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No change expected in Bush¡¯s North Korea Policy: President Kim

No change expected in Bush¡¯s North Korea Policy: President Kim

Posted December. 27, 2000 09:51,   


President Kim Dae-Jung said Wednesday he expects no major change in U.S. policy toward North Korea under the incoming administration of President-elect George W. Bush.

Speaking of a proposed trip to Pyongyang by President Bill Clinton, he also said, ``we can¡¯t have much hope for his visit.¡¯¡¯

In a year-end meeting with reporters at Cheong Wa Dae, the President said, ``We expect North Korean leader Kim Jong-Il to visit Seoul during the first half of next year, if possible, (in return for Kim's June visit to Pyongyang).¡¯¡¯

``We will have full consultations with the North on this matter in the New Year to finalize the date for his visit,¡¯¡¯ he added.

Referring to domestic politics, Kim said he plans to meet Lee Hoi-Chang, president of the opposition Grand National Party (GNP), and Kim Jong-Pil, honorary president of the splinter United Liberal Democrats (ULD), early next year to hear their views on state affairs.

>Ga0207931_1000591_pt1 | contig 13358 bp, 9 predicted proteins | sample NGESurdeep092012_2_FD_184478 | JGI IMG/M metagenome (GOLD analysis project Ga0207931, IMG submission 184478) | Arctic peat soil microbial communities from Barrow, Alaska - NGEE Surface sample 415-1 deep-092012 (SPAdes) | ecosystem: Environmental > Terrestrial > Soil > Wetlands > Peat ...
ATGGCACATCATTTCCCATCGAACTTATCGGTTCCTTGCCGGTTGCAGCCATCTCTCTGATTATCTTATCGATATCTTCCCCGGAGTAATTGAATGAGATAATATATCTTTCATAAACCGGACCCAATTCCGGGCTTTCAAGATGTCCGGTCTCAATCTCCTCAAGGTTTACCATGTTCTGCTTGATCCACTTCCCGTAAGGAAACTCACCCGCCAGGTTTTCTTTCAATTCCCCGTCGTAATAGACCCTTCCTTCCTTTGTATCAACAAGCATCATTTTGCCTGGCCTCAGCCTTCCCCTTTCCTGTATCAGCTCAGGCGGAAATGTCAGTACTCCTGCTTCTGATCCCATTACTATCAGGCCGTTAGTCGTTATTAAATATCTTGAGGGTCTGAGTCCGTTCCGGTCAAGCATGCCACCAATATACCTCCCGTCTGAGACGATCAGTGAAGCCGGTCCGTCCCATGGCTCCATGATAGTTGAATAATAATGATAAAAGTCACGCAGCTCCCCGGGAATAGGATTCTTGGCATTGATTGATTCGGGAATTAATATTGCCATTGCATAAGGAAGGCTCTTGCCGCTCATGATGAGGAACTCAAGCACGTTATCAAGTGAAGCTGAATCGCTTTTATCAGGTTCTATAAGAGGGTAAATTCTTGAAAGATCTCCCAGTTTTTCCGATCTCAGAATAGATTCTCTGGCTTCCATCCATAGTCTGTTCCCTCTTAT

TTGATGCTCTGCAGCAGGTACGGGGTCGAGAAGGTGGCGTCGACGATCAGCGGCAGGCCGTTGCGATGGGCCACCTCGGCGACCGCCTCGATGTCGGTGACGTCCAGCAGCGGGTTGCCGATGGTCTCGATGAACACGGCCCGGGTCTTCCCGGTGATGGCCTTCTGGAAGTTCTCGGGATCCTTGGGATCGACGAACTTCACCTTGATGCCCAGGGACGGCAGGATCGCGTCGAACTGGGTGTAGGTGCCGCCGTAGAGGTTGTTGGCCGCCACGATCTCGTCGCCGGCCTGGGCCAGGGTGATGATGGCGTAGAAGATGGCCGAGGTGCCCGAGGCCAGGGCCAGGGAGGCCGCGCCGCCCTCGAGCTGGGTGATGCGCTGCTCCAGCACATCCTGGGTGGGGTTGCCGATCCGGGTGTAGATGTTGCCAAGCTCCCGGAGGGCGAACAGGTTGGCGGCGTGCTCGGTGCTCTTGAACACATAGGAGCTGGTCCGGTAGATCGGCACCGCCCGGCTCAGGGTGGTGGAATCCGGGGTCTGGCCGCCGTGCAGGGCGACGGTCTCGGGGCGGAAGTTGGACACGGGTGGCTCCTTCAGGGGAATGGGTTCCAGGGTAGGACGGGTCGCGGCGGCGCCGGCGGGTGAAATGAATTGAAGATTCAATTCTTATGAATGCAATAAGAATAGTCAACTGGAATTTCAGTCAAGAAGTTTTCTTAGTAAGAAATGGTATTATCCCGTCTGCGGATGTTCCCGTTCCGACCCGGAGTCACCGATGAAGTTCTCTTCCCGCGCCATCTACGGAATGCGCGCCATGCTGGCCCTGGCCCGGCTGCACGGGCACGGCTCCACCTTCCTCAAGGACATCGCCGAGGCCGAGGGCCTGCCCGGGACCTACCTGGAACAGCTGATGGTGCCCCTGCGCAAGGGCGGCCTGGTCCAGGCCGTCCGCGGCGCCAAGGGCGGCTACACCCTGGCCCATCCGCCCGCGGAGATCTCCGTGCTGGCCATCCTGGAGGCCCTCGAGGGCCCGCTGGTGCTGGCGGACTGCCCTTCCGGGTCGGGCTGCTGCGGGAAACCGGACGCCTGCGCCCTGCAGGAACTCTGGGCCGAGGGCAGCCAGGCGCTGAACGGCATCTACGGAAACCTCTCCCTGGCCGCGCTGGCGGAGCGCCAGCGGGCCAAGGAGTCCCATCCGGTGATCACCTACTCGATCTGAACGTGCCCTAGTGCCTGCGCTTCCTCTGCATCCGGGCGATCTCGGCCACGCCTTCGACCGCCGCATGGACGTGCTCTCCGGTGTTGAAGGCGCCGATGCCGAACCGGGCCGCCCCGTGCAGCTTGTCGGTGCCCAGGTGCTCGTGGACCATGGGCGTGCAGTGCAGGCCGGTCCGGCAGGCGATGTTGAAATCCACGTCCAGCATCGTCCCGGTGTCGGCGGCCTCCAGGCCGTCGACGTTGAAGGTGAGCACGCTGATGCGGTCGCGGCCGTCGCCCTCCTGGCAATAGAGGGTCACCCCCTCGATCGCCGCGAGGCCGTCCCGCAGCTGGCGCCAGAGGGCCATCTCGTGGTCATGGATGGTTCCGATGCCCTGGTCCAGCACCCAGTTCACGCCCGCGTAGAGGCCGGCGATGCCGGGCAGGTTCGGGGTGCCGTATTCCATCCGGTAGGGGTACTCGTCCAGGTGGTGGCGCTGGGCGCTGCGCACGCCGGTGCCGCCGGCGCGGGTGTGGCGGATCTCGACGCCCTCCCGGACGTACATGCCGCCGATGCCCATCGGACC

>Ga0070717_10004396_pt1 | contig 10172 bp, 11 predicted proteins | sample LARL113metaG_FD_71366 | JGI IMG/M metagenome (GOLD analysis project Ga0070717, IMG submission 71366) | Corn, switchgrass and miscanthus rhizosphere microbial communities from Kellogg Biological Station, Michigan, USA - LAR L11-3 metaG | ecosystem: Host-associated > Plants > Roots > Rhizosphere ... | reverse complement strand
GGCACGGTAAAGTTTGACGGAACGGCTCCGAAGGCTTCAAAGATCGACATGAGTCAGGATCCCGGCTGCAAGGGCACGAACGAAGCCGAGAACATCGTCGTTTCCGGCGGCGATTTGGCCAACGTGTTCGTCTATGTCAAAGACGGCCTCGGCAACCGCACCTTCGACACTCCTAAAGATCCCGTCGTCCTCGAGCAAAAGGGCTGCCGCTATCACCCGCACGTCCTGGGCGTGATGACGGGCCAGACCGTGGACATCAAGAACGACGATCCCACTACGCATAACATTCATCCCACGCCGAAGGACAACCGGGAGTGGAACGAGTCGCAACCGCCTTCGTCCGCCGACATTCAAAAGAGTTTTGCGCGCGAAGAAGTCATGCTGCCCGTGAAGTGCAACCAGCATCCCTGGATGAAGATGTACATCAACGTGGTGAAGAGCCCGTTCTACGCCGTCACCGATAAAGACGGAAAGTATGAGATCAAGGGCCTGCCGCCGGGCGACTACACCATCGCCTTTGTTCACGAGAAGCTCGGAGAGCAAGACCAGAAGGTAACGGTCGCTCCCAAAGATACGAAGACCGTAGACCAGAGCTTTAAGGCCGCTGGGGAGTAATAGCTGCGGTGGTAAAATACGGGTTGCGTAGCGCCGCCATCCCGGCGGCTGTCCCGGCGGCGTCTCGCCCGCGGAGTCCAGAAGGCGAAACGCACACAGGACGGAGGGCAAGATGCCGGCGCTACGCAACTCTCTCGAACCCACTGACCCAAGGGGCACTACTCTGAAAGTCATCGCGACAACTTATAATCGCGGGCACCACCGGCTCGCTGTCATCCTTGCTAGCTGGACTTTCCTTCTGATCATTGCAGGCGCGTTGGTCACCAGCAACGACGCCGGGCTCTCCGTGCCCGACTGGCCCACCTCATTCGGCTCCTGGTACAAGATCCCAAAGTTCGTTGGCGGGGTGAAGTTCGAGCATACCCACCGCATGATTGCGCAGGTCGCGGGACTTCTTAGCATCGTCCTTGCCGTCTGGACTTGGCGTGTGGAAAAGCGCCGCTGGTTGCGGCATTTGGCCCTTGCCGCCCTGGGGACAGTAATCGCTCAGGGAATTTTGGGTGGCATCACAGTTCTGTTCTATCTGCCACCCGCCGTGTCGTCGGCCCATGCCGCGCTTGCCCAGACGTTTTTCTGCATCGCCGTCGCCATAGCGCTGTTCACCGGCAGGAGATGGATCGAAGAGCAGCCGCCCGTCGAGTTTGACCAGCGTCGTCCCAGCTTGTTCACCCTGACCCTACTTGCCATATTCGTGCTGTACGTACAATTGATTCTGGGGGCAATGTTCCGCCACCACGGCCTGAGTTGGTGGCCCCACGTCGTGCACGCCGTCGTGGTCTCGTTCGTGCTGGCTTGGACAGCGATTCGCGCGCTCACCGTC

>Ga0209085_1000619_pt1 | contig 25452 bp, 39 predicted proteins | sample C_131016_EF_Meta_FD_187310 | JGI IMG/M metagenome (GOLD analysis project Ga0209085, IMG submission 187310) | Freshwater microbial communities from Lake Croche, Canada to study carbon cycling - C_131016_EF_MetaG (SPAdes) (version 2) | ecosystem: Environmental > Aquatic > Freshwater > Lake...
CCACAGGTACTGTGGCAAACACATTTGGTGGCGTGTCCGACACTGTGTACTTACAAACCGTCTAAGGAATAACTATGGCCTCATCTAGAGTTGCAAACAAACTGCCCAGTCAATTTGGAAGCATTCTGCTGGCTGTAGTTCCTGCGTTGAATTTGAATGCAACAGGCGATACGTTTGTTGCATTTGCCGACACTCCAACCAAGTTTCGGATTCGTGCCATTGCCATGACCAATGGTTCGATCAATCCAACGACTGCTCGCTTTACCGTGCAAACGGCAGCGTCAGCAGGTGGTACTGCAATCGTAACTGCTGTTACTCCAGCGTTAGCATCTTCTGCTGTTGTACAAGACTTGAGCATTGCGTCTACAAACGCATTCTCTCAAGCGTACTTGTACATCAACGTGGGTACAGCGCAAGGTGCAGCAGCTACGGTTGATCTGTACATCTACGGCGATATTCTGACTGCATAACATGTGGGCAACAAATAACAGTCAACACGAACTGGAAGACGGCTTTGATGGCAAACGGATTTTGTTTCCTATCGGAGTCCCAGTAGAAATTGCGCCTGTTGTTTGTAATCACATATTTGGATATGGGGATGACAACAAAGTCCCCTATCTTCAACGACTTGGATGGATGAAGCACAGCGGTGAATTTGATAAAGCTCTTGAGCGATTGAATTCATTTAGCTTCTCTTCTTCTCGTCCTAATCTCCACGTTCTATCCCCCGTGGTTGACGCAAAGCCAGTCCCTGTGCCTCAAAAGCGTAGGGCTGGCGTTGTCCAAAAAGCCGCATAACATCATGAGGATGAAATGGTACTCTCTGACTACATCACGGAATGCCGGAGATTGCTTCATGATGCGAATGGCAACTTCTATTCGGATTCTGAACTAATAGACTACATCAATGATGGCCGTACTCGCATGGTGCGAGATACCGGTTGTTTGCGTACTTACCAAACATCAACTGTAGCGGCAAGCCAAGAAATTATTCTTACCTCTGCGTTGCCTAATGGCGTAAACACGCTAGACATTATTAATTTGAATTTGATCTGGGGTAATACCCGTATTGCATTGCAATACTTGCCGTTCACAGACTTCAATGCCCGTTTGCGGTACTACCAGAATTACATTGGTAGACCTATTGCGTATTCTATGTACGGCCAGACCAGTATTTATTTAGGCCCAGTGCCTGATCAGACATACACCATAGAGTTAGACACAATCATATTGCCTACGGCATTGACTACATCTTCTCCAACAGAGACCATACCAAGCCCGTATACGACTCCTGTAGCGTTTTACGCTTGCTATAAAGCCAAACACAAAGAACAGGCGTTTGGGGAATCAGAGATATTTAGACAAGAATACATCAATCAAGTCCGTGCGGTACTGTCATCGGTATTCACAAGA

As for the expected Cabinet reshuffle, the President asked the press withhold reporting on the matter, saying that the incumbent ministers would be unable to do their jobs if the issue is talked about too much. He said the government is exerting all its energies to carrying out restructuring of the corporate and financial sectors.

Kim also stressed that investment and restoration of public morale are vital for revitalizing the economy. Toward this end, the government will implement a system to exempt taxes on 10 percent of the amount invested for six months from January, and will offer tax incentives on investments in research and development.

In order to boost the construction industry, the government will build 50,000 rental homes from 2001 to 2003 and invest 1 trillion won in projects to improve housing conditions and repair homes in about 400 locations nationwide.